What is Macular Degeneration?

Nerdy woman reading

With the mass of the eyeball being composed of approximately 80% vitreous fluid, many people are surprised to find out just how complex the eye is and how many areas of it are susceptible to damage. The macula is one such area.

Simply put, macular degeneration occurs when the macula deteriorates. The macula is the central portion of the retina, which is itself the nerve tissue in the back of the eye that senses light. The deterioration of the macula often occurs as a person ages, leading to gradual vision loss in the center of vision. It is extremely rare for macular degeneration to lead to total blindness, but it can become disabling.

There are two forms of macular degeneration, dry and wet. Dry form macular degeneration is caused by yellow deposits, known as drusen, gathering in the macula. The presence of a few small drusen will likely not affect vision, but as more drusen accumulate and grow in the macula, vision may become dimmed or distorted in a way that is most often noticed when engaging in close up activities, such as reading. As this condition advances, a patient may develop a blind spot in the center of his/her vision. Wet form macular degeneration is caused by the growth of abnormal blood vessels underneath the macula. These blood vessels leak blood and other fluids into the retina, causing distortion of vision. This may ultimately cause scarring, leading to a permanent blind spot in the center of one’s vision. Dry form macular degeneration is more common, and may sometimes be the cause of wet form macular degeneration. Regardless of the cause, only about 10% of macular degeneration patients experience wet form.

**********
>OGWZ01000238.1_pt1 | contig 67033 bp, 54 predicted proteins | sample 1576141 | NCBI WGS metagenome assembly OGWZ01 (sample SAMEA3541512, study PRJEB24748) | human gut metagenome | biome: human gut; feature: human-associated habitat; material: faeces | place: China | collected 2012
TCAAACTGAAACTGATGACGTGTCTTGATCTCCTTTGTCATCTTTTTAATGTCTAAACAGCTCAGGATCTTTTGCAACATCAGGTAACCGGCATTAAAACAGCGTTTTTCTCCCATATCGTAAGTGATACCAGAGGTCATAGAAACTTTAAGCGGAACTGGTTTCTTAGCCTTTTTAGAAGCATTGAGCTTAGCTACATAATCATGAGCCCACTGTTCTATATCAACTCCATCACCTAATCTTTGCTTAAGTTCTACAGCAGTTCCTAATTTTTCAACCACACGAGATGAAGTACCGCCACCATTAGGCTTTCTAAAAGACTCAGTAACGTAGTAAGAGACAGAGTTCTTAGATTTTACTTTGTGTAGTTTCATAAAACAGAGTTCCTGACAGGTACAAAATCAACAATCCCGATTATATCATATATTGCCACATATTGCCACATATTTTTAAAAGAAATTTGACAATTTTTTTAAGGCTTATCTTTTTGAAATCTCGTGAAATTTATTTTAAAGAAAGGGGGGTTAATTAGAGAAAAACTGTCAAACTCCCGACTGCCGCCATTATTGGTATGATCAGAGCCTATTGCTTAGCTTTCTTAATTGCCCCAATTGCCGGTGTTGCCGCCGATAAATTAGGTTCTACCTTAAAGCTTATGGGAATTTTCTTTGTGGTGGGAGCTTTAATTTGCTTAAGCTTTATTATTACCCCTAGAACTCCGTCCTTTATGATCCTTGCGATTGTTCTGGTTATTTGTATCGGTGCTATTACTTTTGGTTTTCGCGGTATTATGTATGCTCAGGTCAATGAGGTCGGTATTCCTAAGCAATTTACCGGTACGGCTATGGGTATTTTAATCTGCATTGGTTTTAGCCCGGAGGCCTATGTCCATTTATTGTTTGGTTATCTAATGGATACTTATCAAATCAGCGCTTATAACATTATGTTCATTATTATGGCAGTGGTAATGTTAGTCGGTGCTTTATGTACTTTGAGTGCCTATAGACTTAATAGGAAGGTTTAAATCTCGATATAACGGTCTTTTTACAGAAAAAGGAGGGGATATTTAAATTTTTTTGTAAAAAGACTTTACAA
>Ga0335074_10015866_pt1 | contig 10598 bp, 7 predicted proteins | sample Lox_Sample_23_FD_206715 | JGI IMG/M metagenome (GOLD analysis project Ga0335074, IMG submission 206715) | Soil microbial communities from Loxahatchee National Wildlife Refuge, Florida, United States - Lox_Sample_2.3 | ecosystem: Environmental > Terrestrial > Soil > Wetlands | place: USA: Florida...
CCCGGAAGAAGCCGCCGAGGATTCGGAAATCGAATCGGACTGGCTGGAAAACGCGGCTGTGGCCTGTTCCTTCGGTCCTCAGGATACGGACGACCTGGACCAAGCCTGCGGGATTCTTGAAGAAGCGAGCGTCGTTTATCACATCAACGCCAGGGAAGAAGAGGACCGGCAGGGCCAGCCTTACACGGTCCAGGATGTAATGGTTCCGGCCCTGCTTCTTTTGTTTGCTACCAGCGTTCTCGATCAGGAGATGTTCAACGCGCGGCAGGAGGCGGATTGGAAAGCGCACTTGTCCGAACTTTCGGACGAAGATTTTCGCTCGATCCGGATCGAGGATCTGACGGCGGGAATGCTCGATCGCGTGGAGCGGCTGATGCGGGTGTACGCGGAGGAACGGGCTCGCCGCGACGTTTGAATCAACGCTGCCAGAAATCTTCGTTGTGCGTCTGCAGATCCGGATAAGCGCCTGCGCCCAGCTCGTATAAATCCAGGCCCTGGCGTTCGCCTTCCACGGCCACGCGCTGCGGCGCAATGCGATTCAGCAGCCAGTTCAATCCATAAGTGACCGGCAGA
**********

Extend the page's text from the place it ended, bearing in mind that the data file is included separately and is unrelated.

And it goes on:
Macular degeneration, in either variety, is often associated with aging. However, there are additional risk factors that may contribute to one’s likelihood of developing the condition. Heredity may contribute, as may smoking, high blood pressure, high cholesterol, obesity, being light-skinned, being female, and having pale-colored eyes.

Regular visits to your eye doctor can help detect changes in the macula, allowing for treatment to occur and prevent the progression of this condition.


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